And when my mind runs out of ideas, I look down at the dividers in my hand and marvel at how difficult it has been for us to get these five pieces of steel to fit together and move deliberately.
During the last two years Raney, John and I have had to learn a lot about metal, casting, machining, laser-cutting and a host of other allied skills to keep Crucible Tool afloat, making tools and growing. Despite all this effort (and sometime anguish), these dividers remain a true wonder to me.
Raney began his design with an Art Deco pair my mother found in an antique stall. That vintage pair was an interesting design, and Raney and I stared at them for a long time, knowing they contained the kernel of a good idea.
But the tension in its hinge wasn’t adjustable. It was difficult to pull the legs apart. They had unnecessary bulk.
After weeks (months?) in his lab, Raney emerged with this tool. And it has replaced my pocketknife as “the thing” that is always in my hand.
Truth: They are a total b&^%h to manufacture. The fit between the sex nuts and the two legs has to be within a half of a thousandth of an inch. If we miss that specification, the legs have a bit of slop in them that we consider unacceptable. Many dividers have this slop, which can make your layouts a bit cattywumpus (though not disastrous).
John, who does our quality control, puts it this way: “That slop would be fine if these dividers were $50. But for $187? They have to be better than that.”
They are. Thanks to Raney and John, these are the best pair of dividers I’ve ever owned. I know this sounds like bullcrap coming from someone who is part of Crucible, but so be it. I am unashamed at my love for this tool. It is the result of hundreds of hours of grief and inspiration.
Every day, dozens of times I day, I test them. They open smoothly. They close the same (and without slipping). And so I test them again and stare at the work on my bench.
— Christopher Schwarz
P.S. We have 30 dividers in stock today with another 30 about to go to the warehouse and another 100 in the CNC mill. You can order a pair here.
Filed under: Crucible Tool, Uncategorized
I can roll this rotted log around my driveway for the dugout chair. But danged if I can lift it by myself. So the next step is to start chainsawing away the majority of the bulk that is not part of the finished chair. With my tiny 16” electric chainsaw I spent a good hour wasting away the first two kerfs on this chair. This activity attracted the attention of […]
Restoring a Vintage Hand Saw Starts with a Straight Saw
While I was filming some lessons for my soon to be released Orientation semester at The Hand Tool School, I took a break to work with Niles Krech of Kennebec Saws to film a saw sharpening video. Niles has been sharpening saws for a while and learned under Matt Cianci. For the past year he has been restoring hand saws almost exclusively for Hand Tool School members and he has become THE expert on the subject in our community. It seemed only appropriate that while I had him in the shop to take a few minutes to ask him some questions about saw sharpening and restoring some of these great old saws back to life.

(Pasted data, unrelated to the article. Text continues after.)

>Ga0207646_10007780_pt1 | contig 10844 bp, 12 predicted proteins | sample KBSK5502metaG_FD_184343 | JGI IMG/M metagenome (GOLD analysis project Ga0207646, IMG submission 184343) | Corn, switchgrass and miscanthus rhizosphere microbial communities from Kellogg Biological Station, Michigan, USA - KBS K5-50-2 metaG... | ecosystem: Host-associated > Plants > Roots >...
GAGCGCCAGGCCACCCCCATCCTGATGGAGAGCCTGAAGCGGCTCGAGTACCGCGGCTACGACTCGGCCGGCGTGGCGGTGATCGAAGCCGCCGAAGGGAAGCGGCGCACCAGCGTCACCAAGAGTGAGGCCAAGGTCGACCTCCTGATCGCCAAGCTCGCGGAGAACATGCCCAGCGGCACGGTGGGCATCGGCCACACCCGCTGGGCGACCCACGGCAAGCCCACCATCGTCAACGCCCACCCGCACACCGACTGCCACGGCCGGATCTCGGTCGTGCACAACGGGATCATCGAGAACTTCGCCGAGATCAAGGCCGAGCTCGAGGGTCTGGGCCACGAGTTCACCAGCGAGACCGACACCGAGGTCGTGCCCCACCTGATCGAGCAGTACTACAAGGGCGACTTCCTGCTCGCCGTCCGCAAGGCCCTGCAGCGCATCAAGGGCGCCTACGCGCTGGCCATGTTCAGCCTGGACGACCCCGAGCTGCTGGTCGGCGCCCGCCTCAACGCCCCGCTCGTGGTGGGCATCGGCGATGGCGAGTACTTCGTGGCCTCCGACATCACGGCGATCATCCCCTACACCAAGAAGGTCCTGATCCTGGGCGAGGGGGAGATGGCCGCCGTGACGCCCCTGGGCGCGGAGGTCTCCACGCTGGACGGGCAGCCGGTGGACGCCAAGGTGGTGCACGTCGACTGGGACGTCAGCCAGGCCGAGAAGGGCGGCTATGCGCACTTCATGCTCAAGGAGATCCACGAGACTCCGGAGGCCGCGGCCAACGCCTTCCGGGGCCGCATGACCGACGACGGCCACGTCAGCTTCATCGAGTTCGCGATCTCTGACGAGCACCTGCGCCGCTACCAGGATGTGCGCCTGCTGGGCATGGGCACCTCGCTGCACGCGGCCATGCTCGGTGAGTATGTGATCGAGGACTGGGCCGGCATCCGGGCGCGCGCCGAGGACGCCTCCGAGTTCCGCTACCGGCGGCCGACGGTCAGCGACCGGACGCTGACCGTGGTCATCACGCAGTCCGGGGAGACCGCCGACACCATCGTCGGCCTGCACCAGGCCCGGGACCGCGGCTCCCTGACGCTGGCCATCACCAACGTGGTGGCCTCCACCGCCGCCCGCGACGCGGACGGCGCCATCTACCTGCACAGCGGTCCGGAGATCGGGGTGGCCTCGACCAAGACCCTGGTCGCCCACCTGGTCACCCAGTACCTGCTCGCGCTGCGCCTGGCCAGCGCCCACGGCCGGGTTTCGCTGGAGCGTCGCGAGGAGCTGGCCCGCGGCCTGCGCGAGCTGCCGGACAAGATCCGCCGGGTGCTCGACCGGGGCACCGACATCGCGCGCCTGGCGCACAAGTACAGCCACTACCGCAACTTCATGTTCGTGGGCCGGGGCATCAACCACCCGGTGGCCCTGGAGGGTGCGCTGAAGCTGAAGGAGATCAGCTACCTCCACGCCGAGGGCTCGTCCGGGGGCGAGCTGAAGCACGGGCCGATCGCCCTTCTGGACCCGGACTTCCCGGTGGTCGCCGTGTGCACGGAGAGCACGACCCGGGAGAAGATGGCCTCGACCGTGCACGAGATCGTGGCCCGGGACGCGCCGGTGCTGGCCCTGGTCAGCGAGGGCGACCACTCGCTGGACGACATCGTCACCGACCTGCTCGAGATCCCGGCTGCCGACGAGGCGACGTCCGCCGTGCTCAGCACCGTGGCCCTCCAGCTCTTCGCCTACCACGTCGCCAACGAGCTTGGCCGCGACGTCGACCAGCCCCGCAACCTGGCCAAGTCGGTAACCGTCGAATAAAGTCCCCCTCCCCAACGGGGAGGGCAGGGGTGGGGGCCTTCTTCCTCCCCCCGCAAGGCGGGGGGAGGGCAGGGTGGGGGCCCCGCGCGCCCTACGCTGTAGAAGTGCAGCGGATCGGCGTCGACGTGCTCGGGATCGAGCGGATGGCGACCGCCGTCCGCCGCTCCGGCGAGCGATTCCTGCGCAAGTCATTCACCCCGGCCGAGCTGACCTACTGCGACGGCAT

HANDWORK is an amatuer woodworking magazine written for all amateurs and professionals alike. It focuses on handwork and not machine work. Its filled with modern and historical articles dating back as far as 1889.
Free to download from megasync Vol.1 Issue II
Last week I got a note from “Mister Stewart” that the original tool shelf from the back of the H.O. Studley workbench had been found, shipped to him, and installed on the bench.
Piece by tiny piece the puzzle is filling in.
Peter Follansbee, saying this better than I ever could:
Like I said, I can get past a lot of stuff. But…not racism. Not Nazis marching in the streets of 21st-century America. That shit doesn’t fly. Everyone should be against that…none of this “many sides” crap.
So…in the hopefully unlikely event that some of my readers are sympathetic with the KKK, Neo-Nazis, White Supremacists, etc that were on display down in Charlottesville this past weekend, – if that’s you – please un-subscribe to my blog. Please stop following me on Instagram, FB…please don’t come to my classes. Please don’t buy my book, videos, spoons, etc.
|the top screw is on the outside edge of the insert|
|swapped out the hooks|
|the 1/8" brass rod will be inserted into the brass tubing|
|slips over it very easily|
|for the lid|
|hinge holes laid out|
|for drilling square holes|
|filed a vee groove in the tubing and snapped off my pieces|
|rounded over the back of the lid.|
|chamfered this edge|
|chamfer is now twice as large|
|couple of more coats on the bottom and it'll be done|
This had it's debut this month in 1930. What was it?
answer - the first animated cartoon with audio
Editor’s Note: Robell wrote this post several weeks ago, soon after he came up to help with the Nicholson bench build. Because I’ve been out straight getting Issue Three ready, I haven’t had a moment to put this up on the blog until now. Mike and I loved having Robell in the shop with us and we look forward to the next time he can come up. The following are Robell’s reflections on his time working with us.